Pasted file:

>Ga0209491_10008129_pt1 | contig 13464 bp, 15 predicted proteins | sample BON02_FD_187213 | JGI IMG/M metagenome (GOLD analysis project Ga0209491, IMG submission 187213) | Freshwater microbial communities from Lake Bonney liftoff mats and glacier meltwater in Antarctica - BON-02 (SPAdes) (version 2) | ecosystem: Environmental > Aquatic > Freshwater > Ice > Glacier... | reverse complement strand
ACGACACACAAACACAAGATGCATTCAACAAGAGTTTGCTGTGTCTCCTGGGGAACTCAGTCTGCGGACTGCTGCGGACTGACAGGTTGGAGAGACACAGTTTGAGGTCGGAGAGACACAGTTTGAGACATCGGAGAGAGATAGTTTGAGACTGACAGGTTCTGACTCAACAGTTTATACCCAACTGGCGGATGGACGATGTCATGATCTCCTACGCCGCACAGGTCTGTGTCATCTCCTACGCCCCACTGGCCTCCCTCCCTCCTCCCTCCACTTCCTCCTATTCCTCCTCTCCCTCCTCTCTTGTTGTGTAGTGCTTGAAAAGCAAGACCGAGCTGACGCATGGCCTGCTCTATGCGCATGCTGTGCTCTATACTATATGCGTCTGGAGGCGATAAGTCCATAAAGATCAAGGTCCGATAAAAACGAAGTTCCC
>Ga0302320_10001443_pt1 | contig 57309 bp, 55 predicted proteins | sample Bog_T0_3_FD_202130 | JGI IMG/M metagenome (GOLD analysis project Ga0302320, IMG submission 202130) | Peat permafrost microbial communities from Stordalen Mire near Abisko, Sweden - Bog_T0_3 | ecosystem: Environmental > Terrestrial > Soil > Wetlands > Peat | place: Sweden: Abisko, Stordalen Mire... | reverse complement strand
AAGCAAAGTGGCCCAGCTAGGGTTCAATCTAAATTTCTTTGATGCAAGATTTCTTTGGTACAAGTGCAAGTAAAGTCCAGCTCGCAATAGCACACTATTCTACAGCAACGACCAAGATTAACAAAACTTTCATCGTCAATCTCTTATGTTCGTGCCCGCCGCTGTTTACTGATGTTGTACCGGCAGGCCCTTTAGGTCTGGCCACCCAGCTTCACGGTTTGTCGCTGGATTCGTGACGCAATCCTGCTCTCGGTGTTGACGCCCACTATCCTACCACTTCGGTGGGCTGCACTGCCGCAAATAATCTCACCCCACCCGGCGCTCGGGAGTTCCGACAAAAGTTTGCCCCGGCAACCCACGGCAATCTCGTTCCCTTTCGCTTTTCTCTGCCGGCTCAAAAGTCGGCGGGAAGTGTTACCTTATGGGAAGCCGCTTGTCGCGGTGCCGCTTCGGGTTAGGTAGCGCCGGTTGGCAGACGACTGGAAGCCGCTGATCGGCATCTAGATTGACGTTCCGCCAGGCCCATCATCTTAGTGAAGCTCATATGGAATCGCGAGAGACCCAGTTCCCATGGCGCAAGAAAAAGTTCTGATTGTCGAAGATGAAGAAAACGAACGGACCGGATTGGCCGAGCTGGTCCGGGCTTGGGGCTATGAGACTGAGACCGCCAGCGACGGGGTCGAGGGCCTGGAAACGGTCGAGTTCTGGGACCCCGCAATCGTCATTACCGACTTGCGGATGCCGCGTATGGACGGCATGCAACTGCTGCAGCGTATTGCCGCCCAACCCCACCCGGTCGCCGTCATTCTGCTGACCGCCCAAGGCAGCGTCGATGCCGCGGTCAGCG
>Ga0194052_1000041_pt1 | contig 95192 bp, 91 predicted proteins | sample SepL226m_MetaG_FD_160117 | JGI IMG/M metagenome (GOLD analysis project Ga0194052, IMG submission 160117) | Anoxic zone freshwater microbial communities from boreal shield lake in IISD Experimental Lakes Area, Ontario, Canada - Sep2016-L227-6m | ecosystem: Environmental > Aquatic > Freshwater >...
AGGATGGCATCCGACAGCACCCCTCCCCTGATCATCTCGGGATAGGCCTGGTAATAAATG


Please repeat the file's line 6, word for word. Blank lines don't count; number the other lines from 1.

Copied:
AGGATGGCATCCGACAGCACCCCTCCCCTGATCATCTCGGGATAGGCCTGGTAATAAATG